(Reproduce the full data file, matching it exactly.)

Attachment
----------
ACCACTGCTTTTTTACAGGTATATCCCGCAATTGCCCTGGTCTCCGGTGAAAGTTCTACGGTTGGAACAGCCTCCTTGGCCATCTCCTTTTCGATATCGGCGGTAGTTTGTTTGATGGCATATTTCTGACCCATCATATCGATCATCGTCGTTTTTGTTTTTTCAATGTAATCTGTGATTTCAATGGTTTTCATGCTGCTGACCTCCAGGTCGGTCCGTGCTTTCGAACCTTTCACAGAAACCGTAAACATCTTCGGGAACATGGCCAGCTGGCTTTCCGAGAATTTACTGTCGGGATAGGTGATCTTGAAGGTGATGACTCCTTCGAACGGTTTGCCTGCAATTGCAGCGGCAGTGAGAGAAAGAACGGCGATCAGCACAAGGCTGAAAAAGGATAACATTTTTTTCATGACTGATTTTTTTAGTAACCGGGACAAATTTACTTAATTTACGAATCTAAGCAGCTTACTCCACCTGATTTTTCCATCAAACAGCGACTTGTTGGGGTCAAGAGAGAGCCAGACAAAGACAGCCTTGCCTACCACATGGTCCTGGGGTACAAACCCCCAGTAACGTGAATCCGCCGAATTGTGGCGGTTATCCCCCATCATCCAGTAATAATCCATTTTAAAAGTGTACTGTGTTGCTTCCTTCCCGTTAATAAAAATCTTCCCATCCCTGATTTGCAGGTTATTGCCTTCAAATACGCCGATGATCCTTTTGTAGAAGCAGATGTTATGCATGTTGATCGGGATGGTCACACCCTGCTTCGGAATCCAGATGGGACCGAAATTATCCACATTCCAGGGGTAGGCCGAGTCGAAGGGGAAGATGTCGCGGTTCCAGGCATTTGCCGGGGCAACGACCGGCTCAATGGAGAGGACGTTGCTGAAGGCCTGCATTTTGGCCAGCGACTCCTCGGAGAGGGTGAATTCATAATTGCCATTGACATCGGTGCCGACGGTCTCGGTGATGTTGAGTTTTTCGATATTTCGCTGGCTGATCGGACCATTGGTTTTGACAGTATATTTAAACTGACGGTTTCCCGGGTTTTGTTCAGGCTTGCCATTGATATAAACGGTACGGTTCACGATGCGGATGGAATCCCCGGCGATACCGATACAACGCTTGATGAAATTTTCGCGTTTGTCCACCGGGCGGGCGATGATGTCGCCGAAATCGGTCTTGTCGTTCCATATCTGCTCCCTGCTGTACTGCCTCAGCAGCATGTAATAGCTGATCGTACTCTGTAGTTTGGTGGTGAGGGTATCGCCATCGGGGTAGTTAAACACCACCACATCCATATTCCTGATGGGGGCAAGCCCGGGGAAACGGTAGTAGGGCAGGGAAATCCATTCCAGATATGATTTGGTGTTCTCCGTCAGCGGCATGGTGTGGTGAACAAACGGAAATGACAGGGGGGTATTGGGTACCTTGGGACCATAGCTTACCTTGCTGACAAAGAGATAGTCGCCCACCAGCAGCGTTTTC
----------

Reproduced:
ACCACTGCTTTTTTACAGGTATATCCCGCAATTGCCCTGGTCTCCGGTGAAAGTTCTACGGTTGGAACAGCCTCCTTGGCCATCTCCTTTTCGATATCGGCGGTAGTTTGTTTGATGGCATATTTCTGACCCATCATATCGATCATCGTCGTTTTTGTTTTTTCAATGTAATCTGTGATTTCAATGGTTTTCATGCTGCTGACCTCCAGGTCGGTCCGTGCTTTCGAACCTTTCACAGAAACCGTAAACATCTTCGGGAACATGGCCAGCTGGCTTTCCGAGAATTTACTGTCGGGATAGGTGATCTTGAAGGTGATGACTCCTTCGAACGGTTTGCCTGCAATTGCAGCGGCAGTGAGAGAAAGAACGGCGATCAGCACAAGGCTGAAAAAGGATAACATTTTTTTCATGACTGATTTTTTTAGTAACCGGGACAAATTTACTTAATTTACGAATCTAAGCAGCTTACTCCACCTGATTTTTCCATCAAACAGCGACTTGTTGGGGTCAAGAGAGAGCCAGACAAAGACAGCCTTGCCTACCACATGGTCCTGGGGTACAAACCCCCAGTAACGTGAATCCGCCGAATTGTGGCGGTTATCCCCCATCATCCAGTAATAATCCATTTTAAAAGTGTACTGTGTTGCTTCCTTCCCGTTAATAAAAATCTTCCCATCCCTGATTTGCAGGTTATTGCCTTCAAATACGCCGATGATCCTTTTGTAGAAGCAGATGTTATGCATGTTGATCGGGATGGTCACACCCTGCTTCGGAATCCAGATGGGACCGAAATTATCCACATTCCAGGGGTAGGCCGAGTCGAAGGGGAAGATGTCGCGGTTCCAGGCATTTGCCGGGGCAACGACCGGCTCAATGGAGAGGACGTTGCTGAAGGCCTGCATTTTGGCCAGCGACTCCTCGGAGAGGGTGAATTCATAATTGCCATTGACATCGGTGCCGACGGTCTCGGTGATGTTGAGTTTTTCGATATTTCGCTGGCTGATCGGACCATTGGTTTTGACAGTATATTTAAACTGACGGTTTCCCGGGTTTTGTTCAGGCTTGCCATTGATATAAACGGTACGGTTCACGATGCGGATGGAATCCCCGGCGATACCGATACAACGCTTGATGAAATTTTCGCGTTTGTCCACCGGGCGGGCGATGATGTCGCCGAAATCGGTCTTGTCGTTCCATATCTGCTCCCTGCTGTACTGCCTCAGCAGCATGTAATAGCTGATCGTACTCTGTAGTTTGGTGGTGAGGGTATCGCCATCGGGGTAGTTAAACACCACCACATCCATATTCCTGATGGGGGCAAGCCCGGGGAAACGGTAGTAGGGCAGGGAAATCCATTCCAGATATGATTTGGTGTTCTCCGTCAGCGGCATGGTGTGGTGAACAAACGGAAATGACAGGGGGGTATTGGGTACCTTGGGACCATAGCTTACCTTGCTGACAAAGAGATAGTCGCCCACCAGCAGCGTTTTC